Compare any two graphics cards:
GeForce GT 210 vs Radeon HD 7770
IntroThe GeForce GT 210 makes use of a 40 nm design. nVidia has clocked the core speed at 589 MHz. The DDR3 RAM is set to run at a speed of 800 MHz on this specific model. It features 16 SPUs as well as 8 Texture Address Units and 4 ROPs.
Compare those specs to the Radeon HD 7770, which has a clock speed of 1000 MHz and a GDDR5 memory frequency of 1125 MHz. It also features a 128-bit memory bus, and uses a 28 nm design. It is comprised of 640 SPUs, 40 Texture Address Units, and 16 ROPs.
(No game benchmarks for this combination yet.)
Power Usage and Theoretical Benchmarks
Power Consumption (Max TDP)
Theoretically speaking, the Radeon HD 7770 should be 463% faster than the GeForce GT 210 overall, because of its greater data rate. (explain)
Texel RateThe Radeon HD 7770 should be quite a bit (more or less 749%) more effective at anisotropic filtering than the GeForce GT 210. (explain)
Pixel RateThe Radeon HD 7770 should be a lot (more or less 579%) better at anti-aliasing than the GeForce GT 210, and should be capable of handling higher resolutions better. (explain)
Please note that the above 'benchmarks' are all just theoretical - the results were calculated based on the card's specifications, and real-world performance may (and probably will) vary at least a bit.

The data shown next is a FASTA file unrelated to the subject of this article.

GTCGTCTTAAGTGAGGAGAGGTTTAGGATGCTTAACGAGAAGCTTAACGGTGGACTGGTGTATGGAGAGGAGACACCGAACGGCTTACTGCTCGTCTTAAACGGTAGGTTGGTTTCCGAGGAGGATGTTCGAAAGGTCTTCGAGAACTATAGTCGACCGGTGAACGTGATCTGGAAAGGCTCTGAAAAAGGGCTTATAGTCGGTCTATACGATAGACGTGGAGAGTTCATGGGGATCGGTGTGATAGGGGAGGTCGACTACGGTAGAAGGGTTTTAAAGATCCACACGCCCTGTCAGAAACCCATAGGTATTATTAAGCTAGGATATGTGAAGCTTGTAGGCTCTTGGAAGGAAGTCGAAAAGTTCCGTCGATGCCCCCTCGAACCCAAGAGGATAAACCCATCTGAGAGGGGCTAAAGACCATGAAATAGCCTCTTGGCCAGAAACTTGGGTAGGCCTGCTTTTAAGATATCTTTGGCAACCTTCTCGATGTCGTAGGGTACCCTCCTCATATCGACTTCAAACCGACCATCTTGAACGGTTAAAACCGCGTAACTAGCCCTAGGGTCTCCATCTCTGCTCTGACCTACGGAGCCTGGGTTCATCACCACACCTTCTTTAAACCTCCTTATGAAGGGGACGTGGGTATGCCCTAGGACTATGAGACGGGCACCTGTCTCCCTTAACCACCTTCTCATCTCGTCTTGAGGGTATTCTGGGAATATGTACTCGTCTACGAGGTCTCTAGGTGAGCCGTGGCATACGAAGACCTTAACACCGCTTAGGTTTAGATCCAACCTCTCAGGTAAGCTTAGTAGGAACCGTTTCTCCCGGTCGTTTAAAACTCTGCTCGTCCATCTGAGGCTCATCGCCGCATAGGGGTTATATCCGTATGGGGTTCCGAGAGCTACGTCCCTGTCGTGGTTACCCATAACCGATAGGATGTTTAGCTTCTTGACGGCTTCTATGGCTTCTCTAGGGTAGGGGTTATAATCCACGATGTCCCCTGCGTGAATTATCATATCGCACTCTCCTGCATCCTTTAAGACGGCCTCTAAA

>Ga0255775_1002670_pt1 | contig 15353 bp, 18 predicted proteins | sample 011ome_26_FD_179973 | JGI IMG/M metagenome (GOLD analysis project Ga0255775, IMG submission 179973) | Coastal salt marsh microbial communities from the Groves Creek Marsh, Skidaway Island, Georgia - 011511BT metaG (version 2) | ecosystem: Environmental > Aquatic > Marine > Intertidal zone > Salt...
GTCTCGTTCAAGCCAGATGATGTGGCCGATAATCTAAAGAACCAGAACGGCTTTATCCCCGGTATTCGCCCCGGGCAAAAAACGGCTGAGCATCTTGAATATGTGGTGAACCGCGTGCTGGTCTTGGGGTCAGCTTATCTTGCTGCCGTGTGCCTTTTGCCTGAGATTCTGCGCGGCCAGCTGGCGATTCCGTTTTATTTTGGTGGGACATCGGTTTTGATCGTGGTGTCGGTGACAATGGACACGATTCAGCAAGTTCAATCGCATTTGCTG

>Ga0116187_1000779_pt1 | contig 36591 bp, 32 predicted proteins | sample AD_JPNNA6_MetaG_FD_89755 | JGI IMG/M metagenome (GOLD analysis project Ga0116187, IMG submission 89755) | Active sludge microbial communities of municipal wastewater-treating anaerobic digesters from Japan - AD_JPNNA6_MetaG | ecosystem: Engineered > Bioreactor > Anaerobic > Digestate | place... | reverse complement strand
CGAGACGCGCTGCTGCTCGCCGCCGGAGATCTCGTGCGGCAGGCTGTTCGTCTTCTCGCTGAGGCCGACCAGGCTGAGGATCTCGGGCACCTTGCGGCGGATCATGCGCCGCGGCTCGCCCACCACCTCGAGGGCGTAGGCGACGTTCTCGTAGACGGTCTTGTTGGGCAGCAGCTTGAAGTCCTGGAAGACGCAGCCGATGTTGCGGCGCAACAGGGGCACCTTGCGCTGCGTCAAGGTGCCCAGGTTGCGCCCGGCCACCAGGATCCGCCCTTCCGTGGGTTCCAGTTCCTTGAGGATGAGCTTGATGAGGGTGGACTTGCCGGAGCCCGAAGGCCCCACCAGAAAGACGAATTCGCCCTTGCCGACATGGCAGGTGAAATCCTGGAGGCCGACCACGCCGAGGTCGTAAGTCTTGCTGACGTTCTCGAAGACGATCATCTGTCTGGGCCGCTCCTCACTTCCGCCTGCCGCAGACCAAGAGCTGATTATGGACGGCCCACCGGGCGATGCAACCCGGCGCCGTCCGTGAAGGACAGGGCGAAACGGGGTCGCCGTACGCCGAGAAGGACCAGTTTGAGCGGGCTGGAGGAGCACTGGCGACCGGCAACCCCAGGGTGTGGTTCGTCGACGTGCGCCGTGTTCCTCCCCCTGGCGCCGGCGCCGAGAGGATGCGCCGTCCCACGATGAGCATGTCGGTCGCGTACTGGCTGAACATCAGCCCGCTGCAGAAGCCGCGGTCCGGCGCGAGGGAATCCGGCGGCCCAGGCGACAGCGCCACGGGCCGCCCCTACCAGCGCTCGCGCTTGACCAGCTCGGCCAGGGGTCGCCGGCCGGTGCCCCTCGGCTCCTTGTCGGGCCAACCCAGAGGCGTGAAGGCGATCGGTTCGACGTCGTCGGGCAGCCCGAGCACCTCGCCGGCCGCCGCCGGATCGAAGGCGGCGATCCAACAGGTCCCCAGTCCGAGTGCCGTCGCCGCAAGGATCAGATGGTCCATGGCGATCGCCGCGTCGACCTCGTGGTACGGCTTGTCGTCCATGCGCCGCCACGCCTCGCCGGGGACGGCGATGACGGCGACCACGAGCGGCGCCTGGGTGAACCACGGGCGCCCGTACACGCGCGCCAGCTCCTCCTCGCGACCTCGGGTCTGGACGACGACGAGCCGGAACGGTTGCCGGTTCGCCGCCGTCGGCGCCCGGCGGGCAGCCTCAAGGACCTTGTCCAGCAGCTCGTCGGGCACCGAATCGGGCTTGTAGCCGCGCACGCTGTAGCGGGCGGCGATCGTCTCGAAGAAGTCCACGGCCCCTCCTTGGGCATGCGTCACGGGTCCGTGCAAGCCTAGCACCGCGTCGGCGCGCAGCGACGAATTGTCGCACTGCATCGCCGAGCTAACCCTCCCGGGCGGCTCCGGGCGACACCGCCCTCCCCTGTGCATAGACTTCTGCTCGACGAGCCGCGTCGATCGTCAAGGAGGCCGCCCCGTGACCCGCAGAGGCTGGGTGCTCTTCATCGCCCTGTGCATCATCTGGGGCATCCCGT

Please note that the price comparisons are based on search keywords - sometimes it might show cards with very similar names that are not exactly the same as the one chosen in the comparison. We do try to filter out the wrong results as best we can, though.
Memory Bandwidth: Memory bandwidth is the maximum amount of information (counted in MB per second) that can be moved over the external memory interface within a second. It's calculated by multiplying the card's bus width by its memory clock speed. In the case of DDR type memory, it should be multiplied by 2 once again. If DDR5, multiply by ANOTHER 2x. The better the bandwidth is, the faster the card will be in general. It especially helps with AA, HDR and high resolutions.
Texel Rate: Texel rate is the maximum number of texture map elements (texels) that are applied in one second. This figure is worked out by multiplying the total texture units by the core speed of the chip. The better the texel rate, the better the video card will be at handling texture filtering (anisotropic filtering - AF). It is measured in millions of texels processed per second.
Pixel Rate: Pixel rate is the maximum number of pixels the video card could possibly write to its local memory in a second - measured in millions of pixels per second. The number is calculated by multiplying the amount of colour ROPs by the the core clock speed. ROPs (Raster Operations Pipelines - aka Render Output Units) are responsible for drawing the pixels (image) on the screen. The actual pixel rate also depends on many other factors, especially the memory bandwidth of the card - the lower the memory bandwidth is, the lower the potential to reach the max fill rate.